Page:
Women Workers And The Future Of Manly JobsPlay
Rosie the Riveter, where are you? The construction industry wants you. Boomer men are retiring fast, and unions are wooing women workers.
Boomers are retiring in droves off many blue collar work sites. Hanging up their gloves, their boots, their hardhats. A lot of millennials, we’re told, don’t want those jobs – muddy, heavy, hard. But there are still jobs to be filled – from ironworking to auto repair to truck driving. And those industries are turning to women. Rosie the Riveter was the factory icon of World War II. Now, some big American industries want her back. Up next On Point: hardhats, women, and the American workforce. -- Tom Ashbrook
Danielle Paquette, economic policy reporter for the Washington Post. (@DPAQreport)
Eric Dean, general president of the Ironworkers’ Union, formally known as the “International Association of Bridge, Structural, Ornamental and Reinforcing Iron Workers Union.”
Ellen Voie, president of Women In Trucking Association.
Harry Holzer, professor of public policy at Georgetown University. Former chief economist at the Labor Department in the Clinton administration.
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Washington Post: America’s manliest industries are all competing for women — "By 2029, all of the baby boomers will be older than 65, meaning one-fifth of the U.S. population will have reached retirement age. Millennials, the workers who would replace them, aren’t as interested in pursuing careers in the trades. Enrollment in vocational education has dropped from 4.2 credits in 1990 to 3.6, according to the most recent data analysis from the National Education Association. The opioid epidemic, meanwhile, has zapped some of the male workforce because men are more likely than women to both use and overdose on illicit drugs."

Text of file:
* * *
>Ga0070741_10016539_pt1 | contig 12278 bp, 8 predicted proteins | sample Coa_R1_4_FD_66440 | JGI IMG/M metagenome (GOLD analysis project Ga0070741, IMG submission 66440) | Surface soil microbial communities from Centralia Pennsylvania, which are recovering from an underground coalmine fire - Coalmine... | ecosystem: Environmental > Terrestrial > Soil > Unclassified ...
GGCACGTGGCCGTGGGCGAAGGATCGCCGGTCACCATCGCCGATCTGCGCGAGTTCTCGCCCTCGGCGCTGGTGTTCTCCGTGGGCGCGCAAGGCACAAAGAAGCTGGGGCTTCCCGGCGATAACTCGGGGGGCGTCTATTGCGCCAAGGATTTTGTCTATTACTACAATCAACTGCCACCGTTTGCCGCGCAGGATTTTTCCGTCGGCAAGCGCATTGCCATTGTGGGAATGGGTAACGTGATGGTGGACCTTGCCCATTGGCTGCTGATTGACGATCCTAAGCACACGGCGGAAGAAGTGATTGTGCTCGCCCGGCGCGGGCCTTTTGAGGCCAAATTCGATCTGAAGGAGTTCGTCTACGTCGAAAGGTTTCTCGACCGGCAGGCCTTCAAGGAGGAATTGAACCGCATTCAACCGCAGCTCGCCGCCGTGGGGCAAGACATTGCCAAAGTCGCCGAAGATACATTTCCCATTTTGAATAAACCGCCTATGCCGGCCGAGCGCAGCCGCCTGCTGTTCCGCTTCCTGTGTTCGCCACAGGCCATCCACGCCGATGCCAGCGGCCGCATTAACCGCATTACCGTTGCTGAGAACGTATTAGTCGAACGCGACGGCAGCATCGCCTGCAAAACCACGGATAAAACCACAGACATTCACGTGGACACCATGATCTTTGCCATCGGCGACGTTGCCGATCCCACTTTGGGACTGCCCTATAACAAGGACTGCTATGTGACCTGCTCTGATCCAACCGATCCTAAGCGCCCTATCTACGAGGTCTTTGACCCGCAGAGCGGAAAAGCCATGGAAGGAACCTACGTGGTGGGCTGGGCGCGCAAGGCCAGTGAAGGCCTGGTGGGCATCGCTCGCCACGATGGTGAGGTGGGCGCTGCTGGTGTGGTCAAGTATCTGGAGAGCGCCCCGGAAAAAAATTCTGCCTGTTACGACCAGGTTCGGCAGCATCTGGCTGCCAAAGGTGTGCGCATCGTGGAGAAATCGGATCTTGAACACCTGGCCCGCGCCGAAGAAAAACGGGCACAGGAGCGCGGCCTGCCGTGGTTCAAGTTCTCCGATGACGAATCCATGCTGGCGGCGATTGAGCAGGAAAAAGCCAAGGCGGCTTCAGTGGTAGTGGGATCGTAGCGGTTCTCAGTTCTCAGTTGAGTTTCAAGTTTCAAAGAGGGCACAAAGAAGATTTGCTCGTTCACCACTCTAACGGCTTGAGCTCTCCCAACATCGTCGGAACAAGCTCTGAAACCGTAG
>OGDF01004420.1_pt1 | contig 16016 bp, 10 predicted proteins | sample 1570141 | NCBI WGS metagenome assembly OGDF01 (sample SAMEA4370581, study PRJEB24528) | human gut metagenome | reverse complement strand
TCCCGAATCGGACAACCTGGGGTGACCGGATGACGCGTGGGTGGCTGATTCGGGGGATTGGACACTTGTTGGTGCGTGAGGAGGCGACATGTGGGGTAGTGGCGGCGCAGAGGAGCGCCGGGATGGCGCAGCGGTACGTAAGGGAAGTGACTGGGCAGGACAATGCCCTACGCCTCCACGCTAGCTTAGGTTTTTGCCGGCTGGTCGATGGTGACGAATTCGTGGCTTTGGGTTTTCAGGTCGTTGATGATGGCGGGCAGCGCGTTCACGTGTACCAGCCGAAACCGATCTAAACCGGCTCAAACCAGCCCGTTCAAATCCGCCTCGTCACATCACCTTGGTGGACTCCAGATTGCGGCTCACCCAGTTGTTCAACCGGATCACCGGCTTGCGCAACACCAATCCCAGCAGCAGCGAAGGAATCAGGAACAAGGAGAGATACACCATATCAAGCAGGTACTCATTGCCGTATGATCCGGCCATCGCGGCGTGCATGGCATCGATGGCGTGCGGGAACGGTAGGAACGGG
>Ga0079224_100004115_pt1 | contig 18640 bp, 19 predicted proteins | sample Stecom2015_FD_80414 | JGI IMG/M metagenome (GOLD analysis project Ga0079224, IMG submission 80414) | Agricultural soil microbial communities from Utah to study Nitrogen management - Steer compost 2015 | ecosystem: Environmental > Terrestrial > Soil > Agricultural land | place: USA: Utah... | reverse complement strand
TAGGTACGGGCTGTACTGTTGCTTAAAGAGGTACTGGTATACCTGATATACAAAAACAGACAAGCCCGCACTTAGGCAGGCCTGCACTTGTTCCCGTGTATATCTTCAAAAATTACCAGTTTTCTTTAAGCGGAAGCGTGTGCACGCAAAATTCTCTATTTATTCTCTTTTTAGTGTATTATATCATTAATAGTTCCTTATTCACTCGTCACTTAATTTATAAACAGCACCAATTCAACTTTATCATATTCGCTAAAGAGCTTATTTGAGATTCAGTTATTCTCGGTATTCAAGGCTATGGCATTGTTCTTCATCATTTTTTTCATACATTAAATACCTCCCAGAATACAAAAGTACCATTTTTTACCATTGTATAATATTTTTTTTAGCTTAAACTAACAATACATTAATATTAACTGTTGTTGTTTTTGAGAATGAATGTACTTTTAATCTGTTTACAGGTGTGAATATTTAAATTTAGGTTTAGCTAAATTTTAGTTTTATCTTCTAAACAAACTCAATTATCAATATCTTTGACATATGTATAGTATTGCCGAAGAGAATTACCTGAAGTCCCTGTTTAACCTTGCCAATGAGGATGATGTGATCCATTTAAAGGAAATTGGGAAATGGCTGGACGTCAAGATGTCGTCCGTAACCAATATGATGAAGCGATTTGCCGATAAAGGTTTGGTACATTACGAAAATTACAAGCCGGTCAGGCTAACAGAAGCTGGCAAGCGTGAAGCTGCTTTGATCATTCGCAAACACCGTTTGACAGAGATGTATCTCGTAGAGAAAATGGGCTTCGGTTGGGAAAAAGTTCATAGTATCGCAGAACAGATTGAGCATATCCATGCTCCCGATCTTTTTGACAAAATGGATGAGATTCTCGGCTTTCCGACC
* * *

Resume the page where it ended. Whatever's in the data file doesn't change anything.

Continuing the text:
Medill News Service: Opportunities open up for women truckers, but their numbers remain small — "Attracted by the financial independence and personal freedom of being a trucker, women are smashing stereotypes and establishing fulfilling careers on the open road. But their numbers remain relatively small, despite the need for more drivers amid a national shortage and more acceptance from potential employers."
CNBC: That terrible jobs report was actually great for women — "Something strange happened on the way to the unemployment line in March. In addition to the big disappointment in overall hiring, the month was brutal for married men but excellent for married women, according to numbers released Friday by the Bureau of Labor Statistics. In all, there were 90,000 fewer married males at work, while the total of married women with jobs soared by 352,000 in March."
This program aired on April 26, 2017.